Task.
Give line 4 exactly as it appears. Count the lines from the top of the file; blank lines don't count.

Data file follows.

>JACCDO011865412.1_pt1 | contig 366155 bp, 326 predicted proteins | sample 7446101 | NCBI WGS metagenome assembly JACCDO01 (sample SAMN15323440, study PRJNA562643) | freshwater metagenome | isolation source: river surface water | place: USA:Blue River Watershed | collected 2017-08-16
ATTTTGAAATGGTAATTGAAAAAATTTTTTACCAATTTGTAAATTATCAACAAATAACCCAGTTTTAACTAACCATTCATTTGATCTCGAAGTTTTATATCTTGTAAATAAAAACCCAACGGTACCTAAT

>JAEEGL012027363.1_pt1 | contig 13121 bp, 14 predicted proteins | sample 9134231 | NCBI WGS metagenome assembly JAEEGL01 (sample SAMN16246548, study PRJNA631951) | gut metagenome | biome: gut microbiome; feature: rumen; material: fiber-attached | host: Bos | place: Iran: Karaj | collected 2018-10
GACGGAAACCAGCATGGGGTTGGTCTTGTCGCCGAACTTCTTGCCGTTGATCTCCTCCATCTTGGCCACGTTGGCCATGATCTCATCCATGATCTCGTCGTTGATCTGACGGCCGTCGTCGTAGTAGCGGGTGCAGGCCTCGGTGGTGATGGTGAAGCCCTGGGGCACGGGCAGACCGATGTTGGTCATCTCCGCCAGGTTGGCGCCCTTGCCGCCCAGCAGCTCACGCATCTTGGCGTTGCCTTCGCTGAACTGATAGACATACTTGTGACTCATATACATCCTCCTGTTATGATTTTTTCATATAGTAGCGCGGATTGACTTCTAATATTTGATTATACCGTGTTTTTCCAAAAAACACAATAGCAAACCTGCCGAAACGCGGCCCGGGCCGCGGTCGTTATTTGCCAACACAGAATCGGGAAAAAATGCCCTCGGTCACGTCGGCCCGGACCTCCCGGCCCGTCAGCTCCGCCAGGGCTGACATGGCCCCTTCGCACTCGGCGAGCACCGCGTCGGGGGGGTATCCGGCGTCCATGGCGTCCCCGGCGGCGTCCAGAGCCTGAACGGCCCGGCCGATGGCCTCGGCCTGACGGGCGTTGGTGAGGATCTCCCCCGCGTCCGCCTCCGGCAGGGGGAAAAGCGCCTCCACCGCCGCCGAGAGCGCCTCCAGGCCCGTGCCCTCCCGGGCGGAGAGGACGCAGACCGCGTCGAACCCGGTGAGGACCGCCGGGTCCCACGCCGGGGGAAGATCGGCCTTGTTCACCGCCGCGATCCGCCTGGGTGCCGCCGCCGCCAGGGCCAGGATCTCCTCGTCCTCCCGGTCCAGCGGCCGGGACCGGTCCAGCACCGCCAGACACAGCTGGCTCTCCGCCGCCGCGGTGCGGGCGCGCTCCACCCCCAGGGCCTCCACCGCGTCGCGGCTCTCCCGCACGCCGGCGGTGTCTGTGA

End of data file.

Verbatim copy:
GACGGAAACCAGCATGGGGTTGGTCTTGTCGCCGAACTTCTTGCCGTTGATCTCCTCCATCTTGGCCACGTTGGCCATGATCTCATCCATGATCTCGTCGTTGATCTGACGGCCGTCGTCGTAGTAGCGGGTGCAGGCCTCGGTGGTGATGGTGAAGCCCTGGGGCACGGGCAGACCGATGTTGGTCATCTCCGCCAGGTTGGCGCCCTTGCCGCCCAGCAGCTCACGCATCTTGGCGTTGCCTTCGCTGAACTGATAGACATACTTGTGACTCATATACATCCTCCTGTTATGATTTTTTCATATAGTAGCGCGGATTGACTTCTAATATTTGATTATACCGTGTTTTTCCAAAAAACACAATAGCAAACCTGCCGAAACGCGGCCCGGGCCGCGGTCGTTATTTGCCAACACAGAATCGGGAAAAAATGCCCTCGGTCACGTCGGCCCGGACCTCCCGGCCCGTCAGCTCCGCCAGGGCTGACATGGCCCCTTCGCACTCGGCGAGCACCGCGTCGGGGGGGTATCCGGCGTCCATGGCGTCCCCGGCGGCGTCCAGAGCCTGAACGGCCCGGCCGATGGCCTCGGCCTGACGGGCGTTGGTGAGGATCTCCCCCGCGTCCGCCTCCGGCAGGGGGAAAAGCGCCTCCACCGCCGCCGAGAGCGCCTCCAGGCCCGTGCCCTCCCGGGCGGAGAGGACGCAGACCGCGTCGAACCCGGTGAGGACCGCCGGGTCCCACGCCGGGGGAAGATCGGCCTTGTTCACCGCCGCGATCCGCCTGGGTGCCGCCGCCGCCAGGGCCAGGATCTCCTCGTCCTCCCGGTCCAGCGGCCGGGACCGGTCCAGCACCGCCAGACACAGCTGGCTCTCCGCCGCCGCGGTGCGGGCGCGCTCCACCCCCAGGGCCTCCACCGCGTCGCGGCTCTCCCGCACGCCGGCGGTGTCTGTGA